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- People in story:
- Geoffrey Stringer, Margaret Stringer
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- 16 April 2005
That was not the last telegram we received. My eldest surviving brother Geofrey, who had
volunteered before the war at the time of the Munich Crisis, had seen action all through the war. First right through the Desert War, and then he was in the Solerno Landings, and afterwards the Italian Campaign.
The war in Italy was almost over and we were beginning to hope that it would not be long before my parents only remaining son, and the last of my brothers, could come home after having been abroad for five long years.
This hope was shockingly taken away by the third telegram to be delivered by the telegraph boy whose unenviable job it was to deliver them. The telegram said "We regret to inform you, that your son Geofrey Stringer has been seriously wounded".
My Mother was inconsolable, my Father devastated. There was no hint or clue as to the type of injury. The shock of this third telegram was so cruel when we had all thought that soon he would be home safe and sound. Waiting for further news was a time of endless speculation as to what type of injury Geof could have received. Eventually after some time we were told that he was recovering from his injury. It seems that he and his friends were enjoying themselves in a village bar, when Geof who spoke quite good Italian, got into conversation with a local man, who seemed very friendly, and invited him to his home. As most of the locals had welcomed the British Army, and appeared glad and relieved that their War was over Geof was quite unsuspecting.
When they entered his house, however, the Italian closed the door, and then produced a knife, saying that he was an Italian Fascist, and that he had not given up, and therefore he intended to kill him. A desperate fight ensued during which Geof was stabbed in the face. The knife went through the left side of his cheek and emerged on the right side. It must have been a dreadful struggle, but somehow he managed to get away and run back to his friends who immediately put him in an ambulance and drove as fast as they could to the nearest Field Hospital. By this time he had lost a lot of blood and the first Doctor they saw said that he was sorry, but he could not do anything to save him. Luckily, Geof was sufficiently conscious to hear this, and managed to say to his pals, "Well bloody well take me somewhere else where they can"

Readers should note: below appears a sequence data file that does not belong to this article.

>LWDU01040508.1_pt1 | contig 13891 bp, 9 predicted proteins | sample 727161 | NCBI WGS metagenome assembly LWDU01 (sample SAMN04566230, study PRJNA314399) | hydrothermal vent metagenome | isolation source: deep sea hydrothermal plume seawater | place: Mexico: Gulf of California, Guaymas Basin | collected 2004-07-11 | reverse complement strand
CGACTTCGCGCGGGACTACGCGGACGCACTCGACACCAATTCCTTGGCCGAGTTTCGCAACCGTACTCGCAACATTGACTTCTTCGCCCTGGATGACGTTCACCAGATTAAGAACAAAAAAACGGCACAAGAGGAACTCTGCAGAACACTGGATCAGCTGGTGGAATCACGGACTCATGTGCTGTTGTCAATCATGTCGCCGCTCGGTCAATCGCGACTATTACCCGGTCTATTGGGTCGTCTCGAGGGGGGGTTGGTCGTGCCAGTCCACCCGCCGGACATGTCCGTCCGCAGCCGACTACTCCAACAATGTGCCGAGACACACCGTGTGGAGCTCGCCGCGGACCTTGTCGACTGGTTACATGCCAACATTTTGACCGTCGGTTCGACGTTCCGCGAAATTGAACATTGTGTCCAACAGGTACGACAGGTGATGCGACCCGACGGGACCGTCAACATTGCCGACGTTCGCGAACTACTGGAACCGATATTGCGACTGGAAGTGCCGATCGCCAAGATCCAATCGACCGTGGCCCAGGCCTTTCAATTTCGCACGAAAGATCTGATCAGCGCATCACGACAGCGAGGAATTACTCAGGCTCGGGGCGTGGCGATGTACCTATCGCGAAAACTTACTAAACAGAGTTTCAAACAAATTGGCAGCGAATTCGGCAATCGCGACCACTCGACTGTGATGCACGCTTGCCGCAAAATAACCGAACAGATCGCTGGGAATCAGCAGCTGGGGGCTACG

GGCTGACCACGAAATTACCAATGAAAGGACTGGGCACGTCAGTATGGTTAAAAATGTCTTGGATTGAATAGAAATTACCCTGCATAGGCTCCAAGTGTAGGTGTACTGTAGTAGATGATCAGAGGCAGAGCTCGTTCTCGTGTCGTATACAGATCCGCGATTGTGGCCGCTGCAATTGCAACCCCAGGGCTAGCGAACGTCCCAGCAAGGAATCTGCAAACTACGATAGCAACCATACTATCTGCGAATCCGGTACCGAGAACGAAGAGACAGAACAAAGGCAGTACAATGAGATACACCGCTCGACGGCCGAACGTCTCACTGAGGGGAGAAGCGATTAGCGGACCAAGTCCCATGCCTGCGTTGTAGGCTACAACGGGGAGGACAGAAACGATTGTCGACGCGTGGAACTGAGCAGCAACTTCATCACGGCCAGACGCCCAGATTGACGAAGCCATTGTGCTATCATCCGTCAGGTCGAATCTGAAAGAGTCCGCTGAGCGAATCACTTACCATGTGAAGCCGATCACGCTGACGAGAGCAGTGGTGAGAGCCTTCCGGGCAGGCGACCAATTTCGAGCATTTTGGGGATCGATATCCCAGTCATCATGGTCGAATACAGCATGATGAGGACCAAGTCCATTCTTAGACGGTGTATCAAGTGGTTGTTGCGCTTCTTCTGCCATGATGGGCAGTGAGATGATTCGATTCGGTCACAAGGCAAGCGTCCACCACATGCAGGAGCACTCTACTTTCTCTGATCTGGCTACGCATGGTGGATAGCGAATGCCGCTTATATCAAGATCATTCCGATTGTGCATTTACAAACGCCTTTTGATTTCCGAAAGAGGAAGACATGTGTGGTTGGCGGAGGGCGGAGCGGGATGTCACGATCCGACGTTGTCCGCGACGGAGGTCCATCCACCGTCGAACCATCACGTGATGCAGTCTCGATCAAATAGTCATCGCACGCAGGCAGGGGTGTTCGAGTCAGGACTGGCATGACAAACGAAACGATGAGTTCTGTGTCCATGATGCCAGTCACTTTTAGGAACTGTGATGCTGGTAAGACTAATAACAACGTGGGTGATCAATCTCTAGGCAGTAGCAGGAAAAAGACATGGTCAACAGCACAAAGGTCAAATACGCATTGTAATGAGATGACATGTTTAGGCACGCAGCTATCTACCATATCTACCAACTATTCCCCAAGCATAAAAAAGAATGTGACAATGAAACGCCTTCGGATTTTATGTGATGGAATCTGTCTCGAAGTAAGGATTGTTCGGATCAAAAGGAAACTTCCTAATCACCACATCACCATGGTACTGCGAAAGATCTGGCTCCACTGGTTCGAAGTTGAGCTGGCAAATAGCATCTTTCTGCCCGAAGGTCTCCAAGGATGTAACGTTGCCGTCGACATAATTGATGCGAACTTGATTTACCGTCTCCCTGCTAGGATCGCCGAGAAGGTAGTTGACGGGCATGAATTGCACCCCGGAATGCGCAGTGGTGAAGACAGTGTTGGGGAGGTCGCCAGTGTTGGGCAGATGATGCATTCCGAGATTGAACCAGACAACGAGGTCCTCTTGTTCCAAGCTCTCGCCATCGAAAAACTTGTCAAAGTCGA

Fortunately, there was another Hospital not far away, and his friends rushed him there, where with great good luck there was a specialist Plastic Surgeon, who operated and saved his life. The scar that is left is hardly noticeable. The Italian fascist's house was traced by the trail of blood leading to it. He was sentenced to a long period of hard labour in an Army Prison in the desert in Egypt. Geofrey came home at last just after my Mother's birthday in August 1945. He had been away from home for five long years. I had been a teenager of 14 when he went. Now I was 19, and at first he did not recognise me. I had grown up and was no longer his little sister. My parents too, had altered quite a lot. The grief and pain of the loss of first Arthur and then Ralph, had left their mark. Indeed the pain of losing two sons lasted until the end of their lives. Geofrey was married to Barbara, who had been engaged to him for all these years, shortly after his return home. I was the only one still at home.
How many homes were visited by the anguish and sorrow of the war years? How many fathers husbands, sons, brothers, sweethearts were lost? Do politicians think of this when they go to war? Arthur is buried in Cherbourg Cemetery, and I visit his grave almost each year when we go to France. He was engaged, but never married, and I wonder how many unborn children who never were, but would have been, are lost too? Ralph has not got a grave. His resting place is in my memory, as it was in my Mother's until the day she died.
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